CORTEZ et al v. City Of Oakland et al

Filing 48

ORDER by Judge Thelton E. Henderson granting in part and denying in part 38 40 Motions to Dismiss. Amended complaint, if any, due by 5/12/2017. (tehlc3, COURT STAFF) (Filed on 5/2/2017)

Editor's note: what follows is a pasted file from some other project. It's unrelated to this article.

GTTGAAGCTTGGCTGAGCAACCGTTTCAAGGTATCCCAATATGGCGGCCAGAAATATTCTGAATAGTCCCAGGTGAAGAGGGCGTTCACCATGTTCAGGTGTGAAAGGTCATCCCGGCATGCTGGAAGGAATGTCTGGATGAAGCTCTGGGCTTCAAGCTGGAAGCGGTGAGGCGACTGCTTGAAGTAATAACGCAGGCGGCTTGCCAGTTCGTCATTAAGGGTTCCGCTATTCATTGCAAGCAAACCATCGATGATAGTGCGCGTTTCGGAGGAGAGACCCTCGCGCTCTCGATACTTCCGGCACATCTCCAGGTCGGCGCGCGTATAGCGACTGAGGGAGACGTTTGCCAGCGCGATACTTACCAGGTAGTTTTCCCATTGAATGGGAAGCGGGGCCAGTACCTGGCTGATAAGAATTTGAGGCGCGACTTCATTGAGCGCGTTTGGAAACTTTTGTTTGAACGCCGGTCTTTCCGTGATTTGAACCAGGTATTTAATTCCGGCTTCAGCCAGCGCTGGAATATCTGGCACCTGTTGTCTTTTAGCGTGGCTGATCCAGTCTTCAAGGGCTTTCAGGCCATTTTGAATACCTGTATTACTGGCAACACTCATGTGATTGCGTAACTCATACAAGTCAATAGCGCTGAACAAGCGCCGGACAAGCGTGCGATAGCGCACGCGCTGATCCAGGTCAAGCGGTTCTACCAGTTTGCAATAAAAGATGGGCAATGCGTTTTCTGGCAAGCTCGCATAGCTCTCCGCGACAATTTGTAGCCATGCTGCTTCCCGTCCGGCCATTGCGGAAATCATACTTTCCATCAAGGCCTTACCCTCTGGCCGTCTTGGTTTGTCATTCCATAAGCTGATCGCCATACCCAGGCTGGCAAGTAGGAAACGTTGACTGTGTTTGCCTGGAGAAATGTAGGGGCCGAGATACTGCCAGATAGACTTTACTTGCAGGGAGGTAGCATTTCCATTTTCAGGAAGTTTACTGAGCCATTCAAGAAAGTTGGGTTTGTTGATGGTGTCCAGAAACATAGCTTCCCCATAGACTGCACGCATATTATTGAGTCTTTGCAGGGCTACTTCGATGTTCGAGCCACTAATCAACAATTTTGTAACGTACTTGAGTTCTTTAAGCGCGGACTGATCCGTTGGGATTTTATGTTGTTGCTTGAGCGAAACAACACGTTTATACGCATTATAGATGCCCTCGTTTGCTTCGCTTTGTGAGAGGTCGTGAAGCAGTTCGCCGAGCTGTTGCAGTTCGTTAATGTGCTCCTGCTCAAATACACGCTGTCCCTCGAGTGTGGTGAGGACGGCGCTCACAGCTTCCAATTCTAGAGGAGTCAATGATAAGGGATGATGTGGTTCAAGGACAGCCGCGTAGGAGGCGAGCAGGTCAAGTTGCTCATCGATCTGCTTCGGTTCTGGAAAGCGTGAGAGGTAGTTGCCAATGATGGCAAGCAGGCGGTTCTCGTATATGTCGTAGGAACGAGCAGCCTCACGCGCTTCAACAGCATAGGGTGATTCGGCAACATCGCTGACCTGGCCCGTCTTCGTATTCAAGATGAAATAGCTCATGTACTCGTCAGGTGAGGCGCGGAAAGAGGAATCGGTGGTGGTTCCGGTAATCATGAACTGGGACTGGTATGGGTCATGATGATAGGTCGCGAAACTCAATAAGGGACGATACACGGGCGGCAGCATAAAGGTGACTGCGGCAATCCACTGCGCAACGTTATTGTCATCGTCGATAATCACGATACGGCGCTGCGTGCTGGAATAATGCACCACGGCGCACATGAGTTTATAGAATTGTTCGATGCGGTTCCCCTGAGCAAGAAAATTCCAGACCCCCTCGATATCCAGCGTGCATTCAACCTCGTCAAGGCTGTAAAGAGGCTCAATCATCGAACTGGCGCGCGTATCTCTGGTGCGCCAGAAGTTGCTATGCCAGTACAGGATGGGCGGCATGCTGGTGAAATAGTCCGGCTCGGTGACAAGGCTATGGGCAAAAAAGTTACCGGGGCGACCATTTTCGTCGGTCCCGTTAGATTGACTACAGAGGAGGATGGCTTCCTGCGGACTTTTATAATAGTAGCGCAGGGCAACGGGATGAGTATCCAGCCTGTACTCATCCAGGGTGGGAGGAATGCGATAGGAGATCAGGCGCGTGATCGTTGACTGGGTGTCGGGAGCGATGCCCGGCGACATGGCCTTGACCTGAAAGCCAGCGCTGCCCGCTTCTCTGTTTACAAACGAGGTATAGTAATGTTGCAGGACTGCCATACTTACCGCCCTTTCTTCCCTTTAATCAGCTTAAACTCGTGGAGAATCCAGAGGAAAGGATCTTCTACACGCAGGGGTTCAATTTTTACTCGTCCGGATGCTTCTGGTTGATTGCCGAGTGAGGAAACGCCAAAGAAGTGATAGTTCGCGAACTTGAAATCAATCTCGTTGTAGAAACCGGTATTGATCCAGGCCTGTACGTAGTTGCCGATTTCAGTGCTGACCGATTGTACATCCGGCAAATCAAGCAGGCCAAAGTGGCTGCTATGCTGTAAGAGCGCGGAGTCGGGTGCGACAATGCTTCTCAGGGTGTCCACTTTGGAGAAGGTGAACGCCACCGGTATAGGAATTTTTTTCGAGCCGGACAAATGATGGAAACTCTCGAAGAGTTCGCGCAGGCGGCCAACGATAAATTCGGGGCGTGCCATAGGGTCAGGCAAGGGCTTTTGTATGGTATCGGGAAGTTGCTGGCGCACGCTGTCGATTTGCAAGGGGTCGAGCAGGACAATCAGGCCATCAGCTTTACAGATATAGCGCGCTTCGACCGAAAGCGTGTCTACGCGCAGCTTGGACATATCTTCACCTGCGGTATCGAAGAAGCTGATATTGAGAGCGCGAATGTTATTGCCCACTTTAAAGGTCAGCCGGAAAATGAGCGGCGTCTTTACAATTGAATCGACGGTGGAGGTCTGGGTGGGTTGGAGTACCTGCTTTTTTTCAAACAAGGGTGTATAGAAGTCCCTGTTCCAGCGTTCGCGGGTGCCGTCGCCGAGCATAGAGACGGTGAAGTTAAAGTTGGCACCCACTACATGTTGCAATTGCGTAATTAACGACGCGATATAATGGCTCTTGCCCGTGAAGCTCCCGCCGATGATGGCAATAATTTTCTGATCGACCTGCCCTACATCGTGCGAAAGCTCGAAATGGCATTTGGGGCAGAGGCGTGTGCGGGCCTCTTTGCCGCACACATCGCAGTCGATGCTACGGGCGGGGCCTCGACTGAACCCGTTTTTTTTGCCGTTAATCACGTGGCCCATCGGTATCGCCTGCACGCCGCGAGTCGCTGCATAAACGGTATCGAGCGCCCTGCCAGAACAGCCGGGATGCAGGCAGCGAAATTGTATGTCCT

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1 2 UNITED STATES DISTRICT COURT 3 NORTHERN DISTRICT OF CALIFORNIA 4 5 OLGA CORTEZ, et al., 6 Plaintiffs, 7 8 9 v. CITY OF OAKLAND, et al., Case No. 16-cv-06256-TEH ORDER GRANTING IN PART AND DENYING IN PART MOTIONS TO DISMISS Defendants. 10 United States District Court Northern District of California 11 This matter comes before the Court on separate motions to dismiss the first 12 amended complaint brought by Defendants City of Oakland and Roland Holmgren and by 13 Defendant Joe Turner. The Court finds these motions suitable for resolution without oral 14 argument, see Civil L.R. 7-1(b), and now GRANTS IN PART and DENIES IN PART the 15 motions for the reasons discussed below. 16 17 18 BACKGROUND This case arises from an incident at the home of Plaintiffs Olga and Nemesio Cortez 19 and their minor children on December 7, 2015. The Court detailed the allegations from 20 Plaintiffs’ original complaint in its order granting Defendants’ motions to dismiss, ECF 21 No. 33 at 1-3, and will not repeat them here. The primary change between the complaint 22 and the First Amended Complaint (“FAC”) is that Plaintiffs now allege that they know that 23 Defendant Turner was the person who allegedly “appeared to point a gun . . .from 24 underneath his shirt” as he ran up Plaintiffs’ driveway and subsequently fled the scene. 25 FAC ¶¶ 20, 24. The FAC also includes allegations concerning a July 26, 2016 interview 26 of Plaintiffs by Oakland Police detective John Haney. FAC ¶¶ 35-36, 43. In addition, 27 Plaintiffs no longer name Bryan Budgin or Trevor Stratton as defendants, but they have 28 added a cause of action for violation of 42 U.S.C. § 1983 against Defendant Turner based 1 on alleged violations of Plaintiffs’ Fourth Amendment “right to be free from unreasonable 2 searches and seizures.” FAC ¶¶ 50-53. The City and Holmgren again move to dismiss all claims asserted against them, 3 4 ECF No. 38, as has Turner in a separately filed motion, ECF No. 40. 5 6 LEGAL STANDARD Dismissal is appropriate under Federal Rule of Civil Procedure 12(b)(6) when a 7 8 plaintiff’s allegations fail “to state a claim upon which relief can be granted.” In ruling on 9 a motion to dismiss, courts must “accept all material allegations of fact as true and construe the complaint in a light most favorable to the non-moving party.” Vasquez v. Los 11 United States District Court Northern District of California 10 Angeles County, 487 F.3d 1246, 1249 (9th Cir. 2007). However, courts are not “bound to 12 accept as true a legal conclusion couched as a factual allegation.” Ashcroft v. Iqbal, 556 13 U.S. 662, 678 (2009) (quoting Bell Atlantic Corp. v. Twombly, 550 U.S. 544, 555 (2007)). 14 To survive a motion to dismiss, a plaintiff must plead “enough facts to state a claim 15 to relief that is plausible on its face.” Twombly, 550 U.S. at 570. Plausibility does not 16 equate to probability, but it requires “more than a sheer possibility that a defendant has 17 acted unlawfully.” Iqbal, 556 U.S. at 678. “A claim has facial plausibility when the 18 plaintiff pleads factual content that allows the court to draw the reasonable inference that 19 the defendant is liable for the misconduct alleged.” Id. “Threadbare recitals of the 20 elements of a cause of action, supported by mere conclusory statements, do not suffice.” 21 Id. Dismissal of claims that do not meet this standard should be with leave to amend 22 unless “it is clear that the complaint could not be saved by amendment.” Kendall v. Visa 23 U.S.A., Inc., 518 F.3d 1042, 1051 (9th Cir. 2008). 24 25 DISCUSSION 26 I. 27 28 Conceded Arguments Plaintiffs failed to respond to two arguments in Defendants’ motions: Turner’s motion to dismiss the assault claim, and Holmgren’s motion to dismiss all claims based on 2 1 immunity. They have therefore conceded those issues. E.g., Ramirez v. Ghilotti Bros. 2 Inc., 941 F. Supp. 2d 1197, 1210 & n.7 (N.D. Cal. 2013). Accordingly, the motions to 3 dismiss the assault claim against Turner and all claims against Holmgren are GRANTED 4 with prejudice. 5 6 7 II. Fourth Amendment Claim Against Turner New to the FAC is a cause of action against Defendant Turner for violation of 42 8 U.S.C. § 1983. Plaintiffs contend that Turner violated their Fourth Amendment “right to 9 be free from unreasonable searches and seizures,” FAC ¶ 52, and, in particular, the right “to be free from excessive and/or unreasonable use of force against them,” FAC ¶ 50. This 11 United States District Court Northern District of California 10 claim is based on the allegation that, “[a]s Defendant Turner was passing Mrs. Cortez, he 12 appeared to point a gun at Mrs. Cortez and K.C. from underneath his shirt, causing 13 Mrs. Cortez and the Cortez children to fear for their lives. Then, Defendant Turner ran 14 away from the house and up the street, as documented by a neighbor's surveillance 15 camera.” FAC ¶ 20. 16 “To state a claim under § 1983, the plaintiff must allege a violation of his 17 constitutional rights and show that the defendant’s actions were taken under color of state 18 law.” Gritchen v. Collier, 254 F.3d 807, 812 (9th Cir. 2001) (footnote omitted). A 19 defendant’s actions are under state law if the defendant “acted pursuant to any government 20 or police goal” or “purported to or pretended to act under color of law, even if his goals 21 were private and outside the scope of his authority.” Van Ort v. Estate of Stanewich, 92 22 F.3d 831, 838 (9th Cir. 1996). 23 The Court agrees with Turner that Plaintiffs have failed to allege that he was acting 24 under color of law when he allegedly appeared to point a gun at Plaintiffs. 1 Plaintiffs 25 admit that they did not know Turner was an officer at the time of this alleged act. Opp’n to 26 27 28 1 Turner does not argue, and this Court does not consider, whether the allegations would be sufficient to allege a Fourth Amendment violation if the actions were taken under color of state law. 3 1 Turner Mot. to Dismiss at 10 (ECF No. 41). Nor are there any allegations that Turner was 2 acting pursuant to an official police goal or purporting to act under color of law at that 3 time. Plaintiffs argue that this is of no import because Turner must have later revealed 4 himself to be a police officer before being allowed to flee the scene, and, therefore, “his 5 actions were taken under the color of law when he abused his position as a police officer to 6 evade capture for his crimes.” FAC ¶ 53. Even if this were true, however,2 this does not 7 mean that Turner’s prior actions were taken under color of state law. “Just because [the 8 defendant] is a police officer does not mean that everything he does is state action.” 9 Gritchen, 254 F.3d at 812. To the contrary, each alleged act must be considered separately. In Gritchen, for example, the Ninth Circuit found that the defendant officer 11 United States District Court Northern District of California 10 was “[u]nquestionably . . .acting under color of state law when he stopped and ticketed” 12 the plaintiff, but this did not make the officer’s subsequent threat of a defamation lawsuit 13 an action under color of state law. Id. at 812-14. Here, there are no allegations sufficient 14 to establish that Turner’s alleged “appear[ing] to point a gun . . . from underneath his 15 shirt,” FAC ¶ 20, was under color of state law. Turner’s motion to dismiss the § 1983 16 cause of action against him is therefore GRANTED. 17 Plaintiffs request leave to amend, and the Court cannot say that it would be 18 impossible for Plaintiffs to cure this deficiency by amendment. Accordingly, dismissal is 19 without prejudice. However, Plaintiffs are advised that it would be insufficient to allege 20 simply that Turner was using his department-issued gun at the time of the alleged incident. 21 Van Ort, 92 F.3d at 839 (citing with approval Barna v. City of Perth Amboy, 42 F.3d 809 22 (3d Cir.1994) (finding no action under color of state law where the defendant officer was 23 alleged to have “used his service revolver and police-issued nightstick” to attack 24 someone)). 25 26 27 28 2 Plaintiffs’ allegation that “Turner leaned into the police car and identified himself as an Oakland Police Officer, in order to flee the crime scene under false pretenses,” FAC ¶ 24, is speculative. The same paragraph of the FAC alleges that, “[t]his is the only logical explanation as to why a responding police officer would permit a plain-clothed fleeing man to leave the scene of a home invasion robbery.” Id. (italics in original). 4 1 Plaintiffs are also reminded of their obligations under Federal Rule of Civil 2 Procedure 11, which the Court feels compelled to mention given that the particular 3 allegation at issue appears to be a moving target. In the original complaint, Plaintiffs 4 alleged that a man believed to be Turner or another officer, who is no longer named as a 5 defendant, “made a gesture simulating a gun pointed at her from underneath his shirt.” 6 Compl. ¶ 23 (ECF No. 1) (emphasis added). The FAC escalated the allegation somewhat 7 by alleging that Turner “appeared to point a gun at Mrs. Cortez and K.C. from underneath 8 his shirt.” FAC ¶ 20 (emphasis added). Plaintiffs’ opposition briefs further escalate the 9 alleged act by referring to an actual weapon. E.g., Opp’n to City Mot. to Dismiss at 11 (ECF No. 42) (referring to “gesturing at the family with a gun underneath his shirt” 11 United States District Court Northern District of California 10 (emphasis added)); ECF No. 41 at 17 (referring to “armed threats”). Any amended 12 complaint shall include only those factual allegations that, “to the best of the [attorney]’s 13 knowledge, information, and belief, formed after an inquiry reasonable under the 14 circumstances: . . . have evidentiary support or, if specifically so identified, will likely 15 have evidentiary support after a reasonable opportunity for further investigation or 16 discovery.” Fed. R. Civ. P. 11(b)(3). 17 18 19 III. Monell Claim The Court next considers Defendant City of Oakland’s motion to dismiss Plaintiffs’ 20 claim under Monell v. Department of Social Services, 436 U.S. 658 (1978). The City 21 argues that Plaintiffs have failed to allege any underlying constitutional violations, without 22 which there can be no municipal liability.3 See, e.g., Scott v. Henrich, 39 F.3d 912, 916 23 (9th Cir. 1994) (“While the liability of municipalities doesn't turn on the liability of 24 individual officers, it is contingent on a violation of constitutional rights. Here, the 25 26 27 28 3 The City also makes a conclusory argument that the FAC’s allegations are insufficient to state a plausible claim for relief. The Court does not consider this argument because the City fails to argue that any particular elements of Plaintiffs’ Monell claim are insufficiently pleaded. 5 1 municipal defendants cannot be held liable because no constitutional violation occurred.”). 2 Plaintiffs contend that they have alleged three different underlying constitutional 3 violations: a Fourth Amendment claim based on Defendant Turner’s alleged actions; a 4 First Amendment claim for denial of access to the courts; 4 and a Fourteenth Amendment 5 substantive due process claim based on Defendants’ alleged actions during their 6 interrogations of Plaintiffs. The Court considers each claim in turn. 7 8 9 First, the Court has already dismissed the Fourth Amendment claim asserted against Defendant Turner, so those allegations cannot form the basis for a Monell claim. Second, as to the access to courts claim, Plaintiffs contend that Defendants’ alleged actions have caused Plaintiffs’ “ inability to bring forth criminal charges and 11 United States District Court Northern District of California 10 handicapp[ed] their civil remedies.” ECF No. 42 at 12. The first of these allegations 12 cannot form the basis for a constitutional violation because “a private citizen lacks a 13 judicially cognizable interest in the prosecution or nonprosecution of another.” Linda R.S. 14 v. Richard D., 410 U.S. 614, 619 (1973); see also Town of Castle Rock. v. Gonzales, 545 15 U.S. 748, 768 (2005) (due process protections are not triggered by “the benefit that a third 16 party may receive from having someone else arrested for a crime”). Plaintiffs rely heavily 17 on the Supreme Court’s statement in Harbury “‘that conspiracies to destroy or cover-up 18 evidence of a crime that render a plaintiff’s judicial remedies inadequate or ineffective 19 violate the right of access,’” 536 U.S. at 410-11 (citation omitted), but nothing in that case 20 indicates any private right to bring criminal charges. In addition, as Plaintiffs do not 21 explain, the cited language is a quote from the district court’s decision and appears in the 22 Supreme Court’s statement of procedural history, rather than as a conclusion of law by the 23 Court. That underlying district court decision cites to five cases from the Courts of 24 Appeal, all of which concern civil proceedings and, in particular, wrongful death actions in 25 4 26 27 28 Although Plaintiffs characterize this as a First Amendment violation, the Supreme Court has explained that the basis for this right is “unsettled”: “Decisions of this Court have grounded the right of access to courts in the Article IV Privileges and Immunities Clause, the First Amendment Petition Clause, the Fifth Amendment Due Process Clause, and the Fourteenth Amendment Equal Protection and Due Process Clauses.” Christopher v. Harbury, 536 U.S. 403, 415 & n.12 (citations omitted). 6 1 state court.5 These authorities do not establish any constitutional right to bring criminal 2 charges. See also Adnan v. Santa Clara Cty. Dep’t of Corr., No. C 02-3451 CW (PR), 3 2002 WL 32069635, at *3 (N.D. Cal. Sept. 17, 2002) (dismissing claim that a defendant 4 officer “‘denied [the plaintiff] the right’ to press criminal charges” against other officers 5 whom the plaintiff contended used excessive force). Plaintiffs therefore cannot state any 6 claim based on an alleged inability to bring a criminal action. As to Plaintiffs’ allegations that their ability to bring a civil case has been hindered, 8 any such claims are premature and might be mooted if Plaintiffs ultimately succeed in this 9 action. The Ninth Circuit has recognized that allegations that defendants “falsified facts 10 and destroyed evidence and documents, which resulted in obstruction of justice . . . may 11 United States District Court Northern District of California 7 state a federally cognizable claim provided that defendants’ actions can be causally 12 connected to a failure to succeed in the present lawsuit.” Karim-Panahi v. Los Angeles 13 Police Dep’t, 839 F.2d 621, 625 (9th Cir. 1988). However, where, as here, “the ultimate 14 resolution of the present suit remains in doubt,” the “cover-up claim is not ripe for judicial 15 consideration” and should be dismissed without prejudice. Id.; see also Delew v. Wagner, 16 143 F.3d 1219, 1223 (9th Cir. 1998) (instructing district court to dismiss without prejudice 17 plaintiffs’ § 1983 access to courts claim because their wrongful death action remained 18 pending in state court). Thus, Plaintiffs’ Monell claim also cannot rest on claims that 19 Defendants’ actions prevented access to civil proceedings. 20 Plaintiffs’ final asserted underlying constitutional violation is a substantive due 21 process claim under the Fourteenth Amendment. The City acknowledges that “claims for 22 coercive interrogation can be brought under the Fourteenth Amendment as substantive due 23 24 25 26 27 28 5 Harbury v. Deutch, No. 96-00438 CKK, 1999 WL 33456919, at *8 (D.D.C. Mar. 23, 1999), aff’d in part, rev’d in part and remanded, 233 F.3d 596 (D.C. Cir. 2000), as amended (Dec. 12, 2000), rev’d sub nom. Christopher v. Harbury, 536 U.S. 403 (2002), and vacated, No. 99-5307, 2002 WL 1905342 (D.C. Cir. Aug. 19, 2002), and aff’d, 44 F. App’x 522 (D.C. Cir. 2002) (citing Delew v. Wagner, 143 F.3d 1219, 1223 (9th Cir. 1998); Swekel v. City of River Rouge, 119 F.3d 1259, 1262-64 (6th Cir. 1997); Foster v. City of Lake Jackson, 28 F.3d 425, 429-31 (5th Cir. 1994); Williams v. City of Boston, 784 F.2d 430 (1st Cir. 1986) (dicta); Bell v. City of Milwaukee, 746 F.2d 1205, 1261 (7th Cir. 1984)). 7 process claims” but argues that Plaintiffs’ allegations fail to meet the requisite standard. 2 ECF No. 38 at 6-7. This Court disagrees. The standard for showing such a violation is 3 admittedly “quite demanding,” and “a Fourteenth Amendment claim of this type is 4 cognizable only if the alleged abuse of power ‘shocks the conscience’ and ‘violates the 5 decencies of civilized conduct.’” Stoot v. City of Everett, 582 F.3d 910, 928 (9th Cir. 6 2009) (quoting County of Sacramento v. Lewis, 523 U.S. 833, 846 (1998)). Thus, for 7 example, in Stoot, the Ninth Circuit affirmed the grant of summary judgment where the 8 plaintiffs alleged that defendants used “improper promises and threats” in questioning a 9 “developmentally delayed young boy [who] could not fully and accurately comprehend if 10 these promises were reasonable, or make an accurate assessment of the potential outcomes 11 United States District Court Northern District of California 1 in the same manner as an adult.” Id. at 928-29 (internal quotation marks omitted). The 12 court concluded that plaintiffs failed to allege that defendant “‘intended to injure [the 13 plaintiff] in some way unjustifiable by any government interest.’” Id. at 929 (quoting 14 Lewis, 523 U.S. at 849). 15 Here, however, Plaintiffs allege that Defendants attempted to coerce them into 16 giving false testimony – an act for which there is no government interest. And, while there 17 are no allegations of physical abuse, “psychological coercion is sufficient to state a claim 18 under the Fourteenth Amendment.” Id. In addition, Plaintiffs imply some physical 19 intimidation by alleging that “multiple male officers were trying to coerce the diminutive 20 frightened woman to change her statement.” FAC ¶ 28. Viewing the allegations in a light 21 most favorable to Plaintiffs, the Court finds that they are sufficient. Allegations of 22 repeated coercion by multiple officers to change Plaintiffs’ initial statements, FAC ¶¶ 25, 23 28, go beyond the “allegations of persistent questioning, punctuated, when [the plaintiff] 24 invoked his rights, by unspecified ‘verbal interruption[s],’ ‘audible gasp[s],’ and an 25 ‘audible sigh’, and one assurance of being off the record” that another court in this district 26 found to be insufficient. Wagda v. Town of Danville, No. 16-CV-00488-MMC, 2016 WL 27 6160160, at *7 (N.D. Cal. Oct. 24, 2016) (citation omitted). It may well be that Plaintiffs 28 will ultimately be unable to show that Defendants’ actions rose to the level of coercion 8 1 required to shock the conscience, but the Court is unwilling to find, at the motion to 2 dismiss stage, that the allegations fail to state a Fourteenth Amendment violation. 3 Accordingly, the City’s motion to dismiss the Monell claim for failure to allege an 4 underlying constitutional violation is DENIED. 5 6 7 IV. 42 U.S.C. § 1985 Conspiracy Claim The Court previously dismissed Plaintiffs’ § 1985 claim for failure to “allege facts 8 to support the allegation that defendants conspired together.” Karim-Panahi v. Los 9 Angeles Police Dep’t, 839 F.2d 621, 626 (9th Cir. 1988). The Court further ordered that, “[i]f Plaintiffs choose to amend this claim, they shall make clear which clause or clauses of 11 United States District Court Northern District of California 10 § 1985 they allege Defendants violated.” ECF No. 33 at 5. 12 In violation of the Court’s order, the FAC does not specify the clause or clauses of 13 § 1985 under which Plaintiffs bring their claim. However, in opposition to Turner’s 14 motion to dismiss, Plaintiffs state that they bring their claim “under 42 U.S.C. 1985 15 Section (1) and (2),” and further explain that they “claim no discriminatory purpose 16 motivating Defendants’ actions.” ECF No. 41 at 15-16. 17 Section 1985(1) concerns interference with the performance of duties by federal 18 officers, and there are no such allegations in this case. Section 1985(2) contains two 19 clauses, the first of which concerns federal courts and the second of which concerns state 20 courts. “[C]lass-based animus is an essential part of a cause of action under the second 21 clause of § 1985(2).” Bretz v. Kelman, 773 F.2d 1026, 1028 (9th Cir. 1985) (en banc). 22 Because Plaintiffs do not claim any discriminatory animus, the only possible basis for their 23 § 1985 claim is the first clause of § 1985(2). See Kush v. Rutledge, 460 U.S. 719, 720 24 (1983) (no discriminatory animus required under the first clause of § 1985(2)). 25 26 27 28 This clause prohibits conspiracies: to deter, by force, intimidation, or threat, any party or witness in any court of the United States from attending such court, or from testifying to any matter pending therein, freely, fully, and truthfully, or to injure such party or witness in his person or property on account of his having so attended or testified, or to influence the verdict, presentment, or indictment of any grand 9 2 or petit juror in any such court, or to injure such juror in his person or property on account of any verdict, presentment, or indictment lawfully assented to by him, or of his being or having been such juror. 3 42 U.S.C. § 1985(2). Plaintiffs’ theory is that they were injured by being prevented from 4 filing a lawsuit. However, as discussed above, Plaintiffs have no right to bring criminal 5 charges, and any claim based on an alleged violation of Plaintiffs’ right to access civil 6 proceedings is premature because Plaintiffs have, in fact, filed this federal lawsuit that 7 remains pending. Accordingly, Defendants’ motions to dismiss Plaintiffs’ § 1985 claim is 8 GRANTED. The claim is dismissed without prejudice to the extent it is based on the first 9 clause of § 1985(2) and on access to federal civil courts, and dismissed with prejudice in 1 10 all other respects.6 United States District Court Northern District of California 11 12 13 V. Remaining State Law Claims Against Defendant Turner Finally, the Court addresses the three remaining state law claims against Defendant 14 Turner: negligence, violation of the Bane Act, and intentional inflection of emotional 15 distress. Turner’s motion to dismiss the negligence claim is GRANTED because Plaintiffs 16 fail to allege breach of any duty. E.g., J’Aire Corp. v. Gregory, 24 Cal. 3d 799, 803 (1979) 17 (“Liability for negligent conduct may only be imposed where there is a duty of care owed 18 by the defendant to the plaintiff or to a class of which the plaintiff is a member.”). 19 Dismissal is without prejudice because it is not clear that this deficiency could not be cured 20 by amendment. 21 Next, a plaintiff must make two showings to prevail on a Bane Act claim under 22 California Civil Code section 52.1: “(1) Defendants interfered with Plaintiffs' 23 constitutional or statutory rights; and (2) that interference was accompanied by actual or 24 25 26 27 28 6 One court in this district has held that “the plaintiff must allege that there were some federal proceedings pending when the purported interference occurred,” and a § 1985(2) claim where the plaintiff “allege[s] that Defendants’ conspiracy sought to prevent him from bringing a federal suit in the first instance” must therefore be dismissed. Mancini v. City of Cloverdale Police Dep’t, No. 15-CV-02804-JSC, 2015 WL 4934503, at *3 (N.D. Cal. Aug. 18, 2015). This issue was not briefed by the parties, and the Court does not now decide it. 10 1 attempted threats, intimidation, or coercion. Only if Plaintiffs can first establish that 2 Defendants violated a constitutional or statutory right can the Court consider whether such 3 interference was the product of threats, intimidation, or coercion.” Campbell v. Feld 4 Entm’t, Inc., 75 F. Supp. 3d 1193, 1211 (N.D. Cal. 2014) (citations omitted). The Court 5 has already dismissed without prejudice Plaintiffs’ Fourth Amendment claim against 6 Turner, as well as any claims based on alleged denial of access to courts. Plaintiffs do not 7 allege any other constitutional or statutory violations by Turner, and Turner’s motion to 8 dismiss the Bane Act claim is therefore GRANTED without prejudice. 9 Finally, Turner argues that his alleged actions do not constitute the “extreme and outrageous conduct” required to state a claim for intentional infliction of emotional 11 United States District Court Northern District of California 10 distress. Potter v. Firestone Tire & Rubber Co., 6 Cal. 4th 965, 1001 (1993) (citations 12 and internal quotation marks omitted). “Conduct to be outrageous must be so extreme as 13 to exceed all bounds of that usually tolerated in a civilized community.” Id. (citations and 14 internal quotation marks omitted). The parties cite no case law considering whether any 15 specific conduct meets this standard, and, in the absence of any authority, the Court 16 declines to find that appearing to point a gun under a shirt cannot rise to the level of 17 extreme and outrageous conduct as a matter of law. Consequently, Turner’s motion to 18 dismiss the intentional infliction of emotional distress claim is DENIED. 19 20 21 CONCLUSION In accord with the above discussion, the motion to dismiss by Defendants City of 22 Oakland and Holmgren and the motion to dismiss by Defendant Turner are both 23 GRANTED IN PART and DENIED IN PART. The motions are denied as to the Monell 24 cause of action against Defendant City of Oakland, as based on an alleged underlying 25 substantive due process violation, and to the intentional infliction of emotional distress 26 cause of action against Defendant Turner. All causes of action against Defendant 27 Holmgren and the assault cause of action against Defendant Turner are dismissed with 28 prejudice. Claims related to alleged violations of access to court to file criminal charges 11 1 are also dismissed with prejudice. Claims based on an alleged violation of access to civil 2 court are dismissed without prejudice to re-filing if Plaintiffs are ultimately unsuccessful in 3 this lawsuit. The Fourth Amendment and negligence causes of action against Defendant 4 Turner, as well as the Bane Act claim against Defendant Turner to the extent it relies on an 5 alleged Fourth Amendment violation, are dismissed with leave to amend. Any amended 6 complaint as to these causes of action against Turner must be filed on or before May 12, 7 2017, or the claims will be dismissed with prejudice. 8 9 IT IS SO ORDERED. 10 United States District Court Northern District of California 11 12 Dated: 05/02/17 _____________________________________ THELTON E. HENDERSON United States District Judge 13 14 15 16 17 18 19 20 21 22 23 24 25 26 27 28 12